High-speed rail needs a wider gauge than the one used throughout South Africa. The Gautrain, pictured above at Pretoria station, uses the country's only standard-gauge railway. File photo: Mujahid Safodien

Johannesburg - The Gautrain, although sporadically beset by problems such as cable theft and power cuts, is officially a success story, with passenger figures already reaching numbers predicted only in the 10th year of operation.

And in terms of punctuality and customer satisfaction, it beats the London tube - its UK counterpart - by far.

A study conducted recently by Bombela, the operating company, covers the period from late 2011 to March 2012, when the Pretoria-Johannesburg route opened.

According to the report, the increase in passenger demand has placed severe strain on the train system in peak periods. There has been an increase of 60 percent in ridership each year, with average weekday figures in March 2012 increasing to about 48 000 passengers - up by about 18 000 or 60 percent year-on-year.

Weekend ridership has stabilised at a relatively consistent 14 000 to 16 000 passengers a day.

Several additional train-sets have already been introduced in peak times to accommodate the demand, but there are constraints such as train availability, signalling and track-layout systems.

Long-term system enhancements and fare incentives are also being considered.

When it comes to punctuality, the study shows that only 91.3 percent of UK trains were on time over the past year, compared with the Gautrain’s 98.6 percent. Also, the Gautrain operates on a tighter, three-minute leeway as opposed to the UK’s five-minute leeway.

One big problem which plagues the Gautrain is cable theft, but according to the report, this is in line with international trends.

The report said: “Published statistics indicate that train delays due to cable theft in the UK have increased tenfold since 2004/5. Thieves are targeting signalling cables, overhead power lines and even metal fences to sell for scrap.

“Far more significant than the replacement cost of these components is the cost to the national economy - the tens of thousands of lost man-hours when passengers are delayed.”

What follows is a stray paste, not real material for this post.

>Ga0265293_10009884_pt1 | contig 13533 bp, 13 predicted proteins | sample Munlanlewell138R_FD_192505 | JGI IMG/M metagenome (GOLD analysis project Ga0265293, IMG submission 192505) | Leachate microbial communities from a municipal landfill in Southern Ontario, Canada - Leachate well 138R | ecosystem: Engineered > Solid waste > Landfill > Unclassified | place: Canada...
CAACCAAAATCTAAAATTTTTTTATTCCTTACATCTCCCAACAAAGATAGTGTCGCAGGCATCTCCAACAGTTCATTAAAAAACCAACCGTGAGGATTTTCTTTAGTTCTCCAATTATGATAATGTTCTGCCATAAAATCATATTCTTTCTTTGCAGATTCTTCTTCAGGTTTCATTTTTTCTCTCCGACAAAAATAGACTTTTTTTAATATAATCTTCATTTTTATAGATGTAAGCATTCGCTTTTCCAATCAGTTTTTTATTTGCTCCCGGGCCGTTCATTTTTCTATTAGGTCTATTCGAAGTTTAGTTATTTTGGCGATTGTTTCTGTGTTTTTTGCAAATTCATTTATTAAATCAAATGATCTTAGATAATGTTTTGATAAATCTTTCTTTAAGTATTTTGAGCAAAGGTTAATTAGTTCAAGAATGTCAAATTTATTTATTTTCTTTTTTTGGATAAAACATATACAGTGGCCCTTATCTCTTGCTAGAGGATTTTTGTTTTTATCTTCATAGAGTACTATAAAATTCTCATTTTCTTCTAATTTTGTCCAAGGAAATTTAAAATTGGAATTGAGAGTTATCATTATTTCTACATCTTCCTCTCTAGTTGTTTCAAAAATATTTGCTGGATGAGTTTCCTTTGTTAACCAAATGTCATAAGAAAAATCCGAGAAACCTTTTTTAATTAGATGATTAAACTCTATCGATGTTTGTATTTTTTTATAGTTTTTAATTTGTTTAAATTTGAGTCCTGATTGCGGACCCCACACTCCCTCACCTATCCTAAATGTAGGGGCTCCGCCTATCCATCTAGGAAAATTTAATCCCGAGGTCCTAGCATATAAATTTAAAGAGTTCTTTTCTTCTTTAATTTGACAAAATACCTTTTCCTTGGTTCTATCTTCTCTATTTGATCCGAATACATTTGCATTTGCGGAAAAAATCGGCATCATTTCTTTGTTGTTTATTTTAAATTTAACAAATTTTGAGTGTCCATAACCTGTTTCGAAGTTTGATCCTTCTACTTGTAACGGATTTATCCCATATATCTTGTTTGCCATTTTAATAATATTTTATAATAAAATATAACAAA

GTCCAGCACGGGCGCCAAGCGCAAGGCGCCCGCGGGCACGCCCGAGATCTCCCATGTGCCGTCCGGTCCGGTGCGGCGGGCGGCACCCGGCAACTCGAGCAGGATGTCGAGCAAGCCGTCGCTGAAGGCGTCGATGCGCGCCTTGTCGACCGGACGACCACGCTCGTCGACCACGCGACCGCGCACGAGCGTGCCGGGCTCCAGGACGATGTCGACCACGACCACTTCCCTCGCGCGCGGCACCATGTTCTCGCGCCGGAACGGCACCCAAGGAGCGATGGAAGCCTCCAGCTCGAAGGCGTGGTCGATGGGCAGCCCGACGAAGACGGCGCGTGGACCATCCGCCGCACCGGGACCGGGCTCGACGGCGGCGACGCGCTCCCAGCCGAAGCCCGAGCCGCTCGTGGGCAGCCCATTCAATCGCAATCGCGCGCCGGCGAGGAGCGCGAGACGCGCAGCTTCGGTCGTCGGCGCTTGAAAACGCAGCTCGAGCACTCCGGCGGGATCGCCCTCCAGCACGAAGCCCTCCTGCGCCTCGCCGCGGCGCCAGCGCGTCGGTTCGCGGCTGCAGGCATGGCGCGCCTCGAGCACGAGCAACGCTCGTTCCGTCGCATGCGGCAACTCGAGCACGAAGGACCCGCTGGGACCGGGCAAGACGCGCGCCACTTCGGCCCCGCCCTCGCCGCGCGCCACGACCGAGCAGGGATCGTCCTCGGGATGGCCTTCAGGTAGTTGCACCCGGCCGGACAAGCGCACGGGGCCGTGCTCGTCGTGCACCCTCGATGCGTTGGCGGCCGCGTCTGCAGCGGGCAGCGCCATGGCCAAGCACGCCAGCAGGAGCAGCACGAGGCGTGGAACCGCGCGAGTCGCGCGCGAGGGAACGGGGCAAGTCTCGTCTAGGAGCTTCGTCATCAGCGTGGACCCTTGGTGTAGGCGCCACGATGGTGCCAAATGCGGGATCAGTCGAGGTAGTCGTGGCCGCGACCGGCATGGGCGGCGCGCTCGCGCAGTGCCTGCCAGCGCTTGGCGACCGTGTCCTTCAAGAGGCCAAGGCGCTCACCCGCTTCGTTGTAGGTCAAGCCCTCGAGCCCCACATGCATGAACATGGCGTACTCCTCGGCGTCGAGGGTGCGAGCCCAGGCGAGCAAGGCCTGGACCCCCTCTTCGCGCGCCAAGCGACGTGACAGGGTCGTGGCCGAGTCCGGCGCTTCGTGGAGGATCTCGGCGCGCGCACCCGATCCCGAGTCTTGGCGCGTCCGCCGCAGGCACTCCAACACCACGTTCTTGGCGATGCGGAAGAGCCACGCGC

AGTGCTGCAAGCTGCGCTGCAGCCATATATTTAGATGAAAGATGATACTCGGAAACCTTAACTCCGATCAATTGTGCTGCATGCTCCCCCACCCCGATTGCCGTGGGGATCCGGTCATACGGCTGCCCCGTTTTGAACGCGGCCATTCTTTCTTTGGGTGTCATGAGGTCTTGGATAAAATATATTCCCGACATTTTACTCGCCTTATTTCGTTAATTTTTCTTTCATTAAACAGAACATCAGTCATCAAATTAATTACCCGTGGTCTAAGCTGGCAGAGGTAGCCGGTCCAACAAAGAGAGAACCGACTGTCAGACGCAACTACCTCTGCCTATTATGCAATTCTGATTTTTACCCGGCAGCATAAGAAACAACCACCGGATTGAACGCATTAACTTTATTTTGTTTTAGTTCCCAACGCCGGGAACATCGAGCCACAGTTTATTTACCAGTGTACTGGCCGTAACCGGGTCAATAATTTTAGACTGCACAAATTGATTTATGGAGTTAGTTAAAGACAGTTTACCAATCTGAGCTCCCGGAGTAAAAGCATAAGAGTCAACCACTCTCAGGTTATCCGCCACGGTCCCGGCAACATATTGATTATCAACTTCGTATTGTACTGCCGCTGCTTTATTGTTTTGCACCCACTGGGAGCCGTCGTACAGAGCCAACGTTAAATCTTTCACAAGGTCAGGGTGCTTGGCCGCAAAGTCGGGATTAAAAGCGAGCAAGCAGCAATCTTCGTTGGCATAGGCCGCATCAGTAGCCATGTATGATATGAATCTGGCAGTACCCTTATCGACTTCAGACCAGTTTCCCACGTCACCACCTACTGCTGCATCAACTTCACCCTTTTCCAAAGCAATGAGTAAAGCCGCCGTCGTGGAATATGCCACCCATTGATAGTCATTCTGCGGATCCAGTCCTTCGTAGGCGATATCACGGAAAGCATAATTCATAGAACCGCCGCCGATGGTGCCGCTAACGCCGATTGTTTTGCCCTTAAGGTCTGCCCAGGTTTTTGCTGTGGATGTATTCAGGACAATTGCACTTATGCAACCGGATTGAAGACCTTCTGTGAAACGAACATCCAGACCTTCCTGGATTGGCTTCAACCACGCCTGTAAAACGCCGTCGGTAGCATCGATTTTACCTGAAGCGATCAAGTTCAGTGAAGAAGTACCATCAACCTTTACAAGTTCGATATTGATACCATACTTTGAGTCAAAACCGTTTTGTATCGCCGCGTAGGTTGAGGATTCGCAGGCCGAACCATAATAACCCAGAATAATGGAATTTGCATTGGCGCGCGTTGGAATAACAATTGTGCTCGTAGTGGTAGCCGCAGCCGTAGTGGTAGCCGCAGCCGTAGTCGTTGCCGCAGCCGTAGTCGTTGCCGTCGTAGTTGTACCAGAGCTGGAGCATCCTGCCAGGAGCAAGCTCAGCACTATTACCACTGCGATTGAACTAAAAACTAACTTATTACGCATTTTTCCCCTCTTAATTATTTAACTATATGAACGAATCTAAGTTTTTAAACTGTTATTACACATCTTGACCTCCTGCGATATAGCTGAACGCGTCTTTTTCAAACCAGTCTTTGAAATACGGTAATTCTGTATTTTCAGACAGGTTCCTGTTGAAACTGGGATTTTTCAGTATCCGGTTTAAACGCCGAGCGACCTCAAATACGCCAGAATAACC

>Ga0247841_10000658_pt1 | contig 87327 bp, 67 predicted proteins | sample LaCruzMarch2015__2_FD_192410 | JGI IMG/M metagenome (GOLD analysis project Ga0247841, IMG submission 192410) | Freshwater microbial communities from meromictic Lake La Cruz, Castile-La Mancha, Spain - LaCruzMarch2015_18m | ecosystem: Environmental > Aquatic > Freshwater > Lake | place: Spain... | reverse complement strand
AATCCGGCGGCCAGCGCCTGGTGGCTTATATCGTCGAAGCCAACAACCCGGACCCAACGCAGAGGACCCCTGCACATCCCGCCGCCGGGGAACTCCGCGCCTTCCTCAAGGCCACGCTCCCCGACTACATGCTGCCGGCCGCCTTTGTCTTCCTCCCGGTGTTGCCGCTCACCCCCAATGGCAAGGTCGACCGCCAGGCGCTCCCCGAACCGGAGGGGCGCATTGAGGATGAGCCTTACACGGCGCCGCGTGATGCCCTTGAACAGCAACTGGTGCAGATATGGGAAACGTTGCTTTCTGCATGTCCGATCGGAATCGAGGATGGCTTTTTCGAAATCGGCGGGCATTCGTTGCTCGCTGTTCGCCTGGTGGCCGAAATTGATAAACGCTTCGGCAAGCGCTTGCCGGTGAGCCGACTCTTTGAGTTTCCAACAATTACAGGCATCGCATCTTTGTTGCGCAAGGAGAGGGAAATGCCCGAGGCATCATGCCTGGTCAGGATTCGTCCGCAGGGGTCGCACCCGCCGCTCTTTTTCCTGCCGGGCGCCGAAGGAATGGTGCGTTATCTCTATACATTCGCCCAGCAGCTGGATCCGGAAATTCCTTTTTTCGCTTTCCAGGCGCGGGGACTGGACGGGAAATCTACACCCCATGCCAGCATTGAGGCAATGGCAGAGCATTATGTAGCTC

According to Bombela, the Gautrain network is designed to “fail-to-safe”. It means that when a cable is cut, trains are brought to a safe stop. This protects passengers, but can lead to frustrating delays while the problem is found and repaired.

“Unfortunately, along with other rail operators, the Gautrain will remain a target for cable thieves. Since opening our first service in June 2010, we have experienced four cable theft incidents, which have resulted in service delays. There have, however, been numerous other incidents where either our security systems have managed to prevent service-critical cables from being stolen, or where the cables stolen have not been service-critical.”

Bombela said it had already done an enormous amount of work to tackle the problem of cable theft, including:

- Surrounding the rail reserve with a 1.5m concrete palisade security fence.

- Installing CCTV cameras at key locations in the rail system.

- Deploying dedicated security teams, including dog and motorbike patrols, and response teams.

- Augmenting security teams.

Bombela noted that cable theft in South Africa was far bigger than just the Gautrain.

“It is a national scourge, tantamount to economic sabotage, and will require concerted and determined action from the authorities nationally if there is to be any hope in winning the battle.

“The majority of metal recycling businesses operate within the law, but we believe full implementation of applicable legislation (in particular the Secondhand Goods Act and its various regulations) is required to restrict the market in stolen metal. People trading in scrap must do so legitimately,” the company said. - The Star